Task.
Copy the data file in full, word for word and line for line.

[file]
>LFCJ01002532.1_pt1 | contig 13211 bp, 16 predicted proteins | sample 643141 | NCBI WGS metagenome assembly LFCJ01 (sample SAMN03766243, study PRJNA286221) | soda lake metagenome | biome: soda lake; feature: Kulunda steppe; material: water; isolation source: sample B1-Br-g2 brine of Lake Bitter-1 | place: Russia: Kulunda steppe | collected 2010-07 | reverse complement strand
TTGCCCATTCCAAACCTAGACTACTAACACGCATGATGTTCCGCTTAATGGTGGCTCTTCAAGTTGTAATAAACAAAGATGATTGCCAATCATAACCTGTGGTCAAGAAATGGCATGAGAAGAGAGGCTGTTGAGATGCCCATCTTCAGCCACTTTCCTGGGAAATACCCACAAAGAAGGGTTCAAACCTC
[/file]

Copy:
>LFCJ01002532.1_pt1 | contig 13211 bp, 16 predicted proteins | sample 643141 | NCBI WGS metagenome assembly LFCJ01 (sample SAMN03766243, study PRJNA286221) | soda lake metagenome | biome: soda lake; feature: Kulunda steppe; material: water; isolation source: sample B1-Br-g2 brine of Lake Bitter-1 | place: Russia: Kulunda steppe | collected 2010-07 | reverse complement strand
TTGCCCATTCCAAACCTAGACTACTAACACGCATGATGTTCCGCTTAATGGTGGCTCTTCAAGTTGTAATAAACAAAGATGATTGCCAATCATAACCTGTGGTCAAGAAATGGCATGAGAAGAGAGGCTGTTGAGATGCCCATCTTCAGCCACTTTCCTGGGAAATACCCACAAAGAAGGGTTCAAACCTC